Forest products trade and marketing
4 July 2016 The FAO Advisory Committee on Sustainable Forest-based Industries (ACSFI) meets in Sydney on 5 July to provide guidance on FAO work relevant to the paper and forest products industry. ACSFI comprises heads of forest industry and forest growers’ associations, as well as company executives from 20 countries. Topics under discussion at the meeting will include bio-based food packaging in sustainable development, zero deforestation initiatives and their impacts on commodity supply chains, and the role of forests in achieving the Sustainable Development Goals. [more]
FAO is supporting country efforts to develop the sustainable and legal trade of forest products, with the following objectives:
- Producers in emerging countries gain improved access to quantitative and qualitative analyses on forest products trade and marketing issues including tariffs, impediments for market access and other trade restrictions.
- Policymakers and the private sector benefit from a wider coverage and a structured interpretation of forest products trade statistics and a higher degree of market transparency feeding into their forest decision making.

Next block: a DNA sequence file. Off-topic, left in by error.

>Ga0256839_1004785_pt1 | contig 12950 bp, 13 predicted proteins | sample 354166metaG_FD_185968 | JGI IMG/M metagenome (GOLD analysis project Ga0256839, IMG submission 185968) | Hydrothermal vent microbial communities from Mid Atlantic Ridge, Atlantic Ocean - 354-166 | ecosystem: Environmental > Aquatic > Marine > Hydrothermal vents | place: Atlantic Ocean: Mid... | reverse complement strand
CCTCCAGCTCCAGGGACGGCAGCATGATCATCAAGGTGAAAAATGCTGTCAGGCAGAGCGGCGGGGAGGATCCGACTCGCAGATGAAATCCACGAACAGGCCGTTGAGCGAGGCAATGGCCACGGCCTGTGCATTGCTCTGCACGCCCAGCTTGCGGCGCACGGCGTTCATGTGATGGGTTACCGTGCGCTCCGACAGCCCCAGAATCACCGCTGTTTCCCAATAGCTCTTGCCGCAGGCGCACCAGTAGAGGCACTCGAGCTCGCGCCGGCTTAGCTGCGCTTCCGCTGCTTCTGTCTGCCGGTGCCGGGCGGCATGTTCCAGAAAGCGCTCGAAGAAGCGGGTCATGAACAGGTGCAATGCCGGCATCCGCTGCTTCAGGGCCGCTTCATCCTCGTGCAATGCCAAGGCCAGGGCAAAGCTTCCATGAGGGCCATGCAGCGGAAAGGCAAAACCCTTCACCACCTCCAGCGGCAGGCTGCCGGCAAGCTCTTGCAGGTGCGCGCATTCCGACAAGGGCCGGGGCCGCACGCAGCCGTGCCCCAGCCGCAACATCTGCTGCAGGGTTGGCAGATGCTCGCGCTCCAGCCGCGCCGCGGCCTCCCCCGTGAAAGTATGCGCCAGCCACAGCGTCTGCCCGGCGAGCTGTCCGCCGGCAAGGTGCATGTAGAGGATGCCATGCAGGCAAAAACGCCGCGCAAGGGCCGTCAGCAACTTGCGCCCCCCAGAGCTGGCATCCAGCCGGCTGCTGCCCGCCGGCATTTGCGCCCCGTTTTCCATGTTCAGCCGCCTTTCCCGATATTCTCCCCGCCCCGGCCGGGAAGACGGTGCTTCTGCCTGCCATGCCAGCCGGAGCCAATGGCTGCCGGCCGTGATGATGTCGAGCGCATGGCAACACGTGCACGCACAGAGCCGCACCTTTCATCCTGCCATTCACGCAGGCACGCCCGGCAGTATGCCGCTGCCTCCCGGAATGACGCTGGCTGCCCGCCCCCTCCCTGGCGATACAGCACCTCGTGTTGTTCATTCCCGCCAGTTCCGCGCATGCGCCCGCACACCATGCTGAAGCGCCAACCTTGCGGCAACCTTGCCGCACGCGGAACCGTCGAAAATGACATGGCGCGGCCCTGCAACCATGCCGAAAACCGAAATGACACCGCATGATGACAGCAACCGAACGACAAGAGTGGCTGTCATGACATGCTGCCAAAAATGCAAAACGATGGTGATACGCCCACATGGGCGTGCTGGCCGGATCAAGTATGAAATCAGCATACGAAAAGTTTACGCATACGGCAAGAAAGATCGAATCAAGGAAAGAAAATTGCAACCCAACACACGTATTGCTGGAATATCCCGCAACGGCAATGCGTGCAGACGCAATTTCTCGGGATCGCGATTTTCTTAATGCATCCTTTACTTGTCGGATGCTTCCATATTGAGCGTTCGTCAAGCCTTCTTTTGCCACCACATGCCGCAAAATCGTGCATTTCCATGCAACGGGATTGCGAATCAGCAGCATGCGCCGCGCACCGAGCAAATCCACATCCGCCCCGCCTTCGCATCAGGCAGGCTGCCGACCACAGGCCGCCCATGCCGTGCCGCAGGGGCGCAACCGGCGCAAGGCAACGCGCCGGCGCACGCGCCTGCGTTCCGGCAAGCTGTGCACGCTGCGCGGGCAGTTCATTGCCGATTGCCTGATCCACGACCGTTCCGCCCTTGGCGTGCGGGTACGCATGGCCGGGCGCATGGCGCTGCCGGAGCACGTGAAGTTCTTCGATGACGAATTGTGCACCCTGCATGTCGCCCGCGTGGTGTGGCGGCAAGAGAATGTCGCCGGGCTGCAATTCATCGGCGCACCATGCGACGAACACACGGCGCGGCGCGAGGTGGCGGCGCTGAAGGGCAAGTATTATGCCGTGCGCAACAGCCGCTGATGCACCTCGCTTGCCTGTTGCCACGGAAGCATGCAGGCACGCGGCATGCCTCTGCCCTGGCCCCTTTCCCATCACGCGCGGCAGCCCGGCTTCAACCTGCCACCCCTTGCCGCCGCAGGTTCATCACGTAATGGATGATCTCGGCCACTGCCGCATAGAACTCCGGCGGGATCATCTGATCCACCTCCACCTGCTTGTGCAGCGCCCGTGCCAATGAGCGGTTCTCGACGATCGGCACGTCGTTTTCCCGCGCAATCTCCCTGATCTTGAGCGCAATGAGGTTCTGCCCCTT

- Producers in emerging countries are better up-to-date on forest certification and legality verification, and understand more profoundly their implications for sustainable forest product trade, market access and product promotion.
- National and sub-national governments, local organizations, communities and other rights holders have the capacity to capture opportunities from forest carbon markets.
- Producers in emerging countries know how to apply proven marketing strategies and practices in their local situations, including green marketing in the low-carbon economy, branding and ethical/fair trade tools, and enter into electronic marketplaces and social media networks.
More recently the forest sector has been entrusted with climate change mitigation targets of global importance. This has elevated forest issues higher on the political agenda than maybe ever before. Forest products embody and recycle large amounts of carbon, and trade moves products and their sinks around the world. This complex function will undoubtedly remain under a lively discourse in shaping the future role of forests in low-carbon economies and in the run-up to a global climate accord. Integrating concrete demands for carbon offsets in forests with the conservation of biodiversity and protection of watersheds, is a challenging equation in a world where consumption of forest products will continue to rise.
No meetings listed at present
Mr. Jukka Tissari
Forestry Officer (Forest Products Trade and Marketing)
Forest Economics, Policy & Products Division
FAO Forestry Department
Viale delle Terme di Caracalla
00153 Rome Italy